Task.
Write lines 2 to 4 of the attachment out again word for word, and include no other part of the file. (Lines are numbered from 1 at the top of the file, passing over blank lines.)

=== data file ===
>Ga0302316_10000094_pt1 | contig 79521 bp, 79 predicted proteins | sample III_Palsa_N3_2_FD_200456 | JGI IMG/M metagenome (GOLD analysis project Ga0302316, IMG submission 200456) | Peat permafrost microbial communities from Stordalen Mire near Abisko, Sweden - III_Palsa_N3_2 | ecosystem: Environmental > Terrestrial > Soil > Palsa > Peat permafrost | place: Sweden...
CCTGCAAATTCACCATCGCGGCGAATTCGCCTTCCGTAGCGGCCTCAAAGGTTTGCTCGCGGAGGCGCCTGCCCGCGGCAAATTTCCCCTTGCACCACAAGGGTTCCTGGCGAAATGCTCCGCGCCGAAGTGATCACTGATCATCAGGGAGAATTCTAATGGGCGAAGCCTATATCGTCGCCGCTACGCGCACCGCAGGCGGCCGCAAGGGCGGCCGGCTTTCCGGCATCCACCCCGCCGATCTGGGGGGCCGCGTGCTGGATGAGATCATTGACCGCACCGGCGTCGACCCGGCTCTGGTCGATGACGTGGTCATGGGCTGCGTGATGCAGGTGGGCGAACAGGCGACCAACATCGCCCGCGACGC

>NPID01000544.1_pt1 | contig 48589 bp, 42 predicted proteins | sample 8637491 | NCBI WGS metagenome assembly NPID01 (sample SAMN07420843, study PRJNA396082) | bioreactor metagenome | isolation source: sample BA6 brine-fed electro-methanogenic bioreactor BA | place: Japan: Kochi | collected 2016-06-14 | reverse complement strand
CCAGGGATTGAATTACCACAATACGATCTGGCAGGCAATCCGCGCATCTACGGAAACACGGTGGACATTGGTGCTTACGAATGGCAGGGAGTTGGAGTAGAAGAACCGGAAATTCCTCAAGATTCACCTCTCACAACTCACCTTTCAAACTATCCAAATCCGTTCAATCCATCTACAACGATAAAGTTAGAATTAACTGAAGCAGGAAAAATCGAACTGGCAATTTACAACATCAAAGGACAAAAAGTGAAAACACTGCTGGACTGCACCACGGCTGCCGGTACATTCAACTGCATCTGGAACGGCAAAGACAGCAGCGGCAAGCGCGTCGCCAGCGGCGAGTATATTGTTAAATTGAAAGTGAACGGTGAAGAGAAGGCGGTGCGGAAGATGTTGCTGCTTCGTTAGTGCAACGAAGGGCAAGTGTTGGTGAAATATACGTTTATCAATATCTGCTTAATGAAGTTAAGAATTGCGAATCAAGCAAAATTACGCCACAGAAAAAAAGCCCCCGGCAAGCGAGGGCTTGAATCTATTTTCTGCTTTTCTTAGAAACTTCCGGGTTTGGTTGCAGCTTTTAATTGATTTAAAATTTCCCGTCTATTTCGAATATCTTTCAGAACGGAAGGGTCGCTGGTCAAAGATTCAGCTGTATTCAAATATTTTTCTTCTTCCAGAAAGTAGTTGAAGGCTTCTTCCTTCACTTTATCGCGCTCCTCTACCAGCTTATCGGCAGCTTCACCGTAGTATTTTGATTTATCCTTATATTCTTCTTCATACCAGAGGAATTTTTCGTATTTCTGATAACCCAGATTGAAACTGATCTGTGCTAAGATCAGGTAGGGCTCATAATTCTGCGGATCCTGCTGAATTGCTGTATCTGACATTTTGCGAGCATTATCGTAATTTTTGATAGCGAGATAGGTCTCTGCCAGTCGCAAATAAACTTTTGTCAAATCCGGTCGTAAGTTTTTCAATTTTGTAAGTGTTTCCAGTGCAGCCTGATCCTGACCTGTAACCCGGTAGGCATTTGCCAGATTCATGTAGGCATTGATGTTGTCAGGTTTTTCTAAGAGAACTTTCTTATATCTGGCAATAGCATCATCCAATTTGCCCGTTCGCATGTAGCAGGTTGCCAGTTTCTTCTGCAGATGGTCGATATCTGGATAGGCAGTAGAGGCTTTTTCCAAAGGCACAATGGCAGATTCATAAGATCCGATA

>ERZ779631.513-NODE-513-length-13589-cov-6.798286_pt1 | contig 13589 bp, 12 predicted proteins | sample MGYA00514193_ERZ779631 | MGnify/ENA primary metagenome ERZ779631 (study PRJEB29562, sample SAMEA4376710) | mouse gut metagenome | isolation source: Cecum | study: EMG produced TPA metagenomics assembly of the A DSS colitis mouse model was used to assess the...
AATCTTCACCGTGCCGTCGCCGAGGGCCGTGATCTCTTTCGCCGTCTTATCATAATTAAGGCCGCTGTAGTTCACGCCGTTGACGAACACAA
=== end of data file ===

CCTGCAAATTCACCATCGCGGCGAATTCGCCTTCCGTAGCGGCCTCAAAGGTTTGCTCGCGGAGGCGCCTGCCCGCGGCAAATTTCCCCTTGCACCACAAGGGTTCCTGGCGAAATGCTCCGCGCCGAAGTGATCACTGATCATCAGGGAGAATTCTAATGGGCGAAGCCTATATCGTCGCCGCTACGCGCACCGCAGGCGGCCGCAAGGGCGGCCGGCTTTCCGGCATCCACCCCGCCGATCTGGGGGGCCGCGTGCTGGATGAGATCATTGACCGCACCGGCGTCGACCCGGCTCTGGTCGATGACGTGGTCATGGGCTGCGTGATGCAGGTGGGCGAACAGGCGACCAACATCGCCCGCGACGC

>NPID01000544.1_pt1 | contig 48589 bp, 42 predicted proteins | sample 8637491 | NCBI WGS metagenome assembly NPID01 (sample SAMN07420843, study PRJNA396082) | bioreactor metagenome | isolation source: sample BA6 brine-fed electro-methanogenic bioreactor BA | place: Japan: Kochi | collected 2016-06-14 | reverse complement strand
CCAGGGATTGAATTACCACAATACGATCTGGCAGGCAATCCGCGCATCTACGGAAACACGGTGGACATTGGTGCTTACGAATGGCAGGGAGTTGGAGTAGAAGAACCGGAAATTCCTCAAGATTCACCTCTCACAACTCACCTTTCAAACTATCCAAATCCGTTCAATCCATCTACAACGATAAAGTTAGAATTAACTGAAGCAGGAAAAATCGAACTGGCAATTTACAACATCAAAGGACAAAAAGTGAAAACACTGCTGGACTGCACCACGGCTGCCGGTACATTCAACTGCATCTGGAACGGCAAAGACAGCAGCGGCAAGCGCGTCGCCAGCGGCGAGTATATTGTTAAATTGAAAGTGAACGGTGAAGAGAAGGCGGTGCGGAAGATGTTGCTGCTTCGTTAGTGCAACGAAGGGCAAGTGTTGGTGAAATATACGTTTATCAATATCTGCTTAATGAAGTTAAGAATTGCGAATCAAGCAAAATTACGCCACAGAAAAAAAGCCCCCGGCAAGCGAGGGCTTGAATCTATTTTCTGCTTTTCTTAGAAACTTCCGGGTTTGGTTGCAGCTTTTAATTGATTTAAAATTTCCCGTCTATTTCGAATATCTTTCAGAACGGAAGGGTCGCTGGTCAAAGATTCAGCTGTATTCAAATATTTTTCTTCTTCCAGAAAGTAGTTGAAGGCTTCTTCCTTCACTTTATCGCGCTCCTCTACCAGCTTATCGGCAGCTTCACCGTAGTATTTTGATTTATCCTTATATTCTTCTTCATACCAGAGGAATTTTTCGTATTTCTGATAACCCAGATTGAAACTGATCTGTGCTAAGATCAGGTAGGGCTCATAATTCTGCGGATCCTGCTGAATTGCTGTATCTGACATTTTGCGAGCATTATCGTAATTTTTGATAGCGAGATAGGTCTCTGCCAGTCGCAAATAAACTTTTGTCAAATCCGGTCGTAAGTTTTTCAATTTTGTAAGTGTTTCCAGTGCAGCCTGATCCTGACCTGTAACCCGGTAGGCATTTGCCAGATTCATGTAGGCATTGATGTTGTCAGGTTTTTCTAAGAGAACTTTCTTATATCTGGCAATAGCATCATCCAATTTGCCCGTTCGCATGTAGCAGGTTGCCAGTTTCTTCTGCAGATGGTCGATATCTGGATAGGCAGTAGAGGCTTTTTCCAAAGGCACAATGGCAGATTCATAAGATCCGATA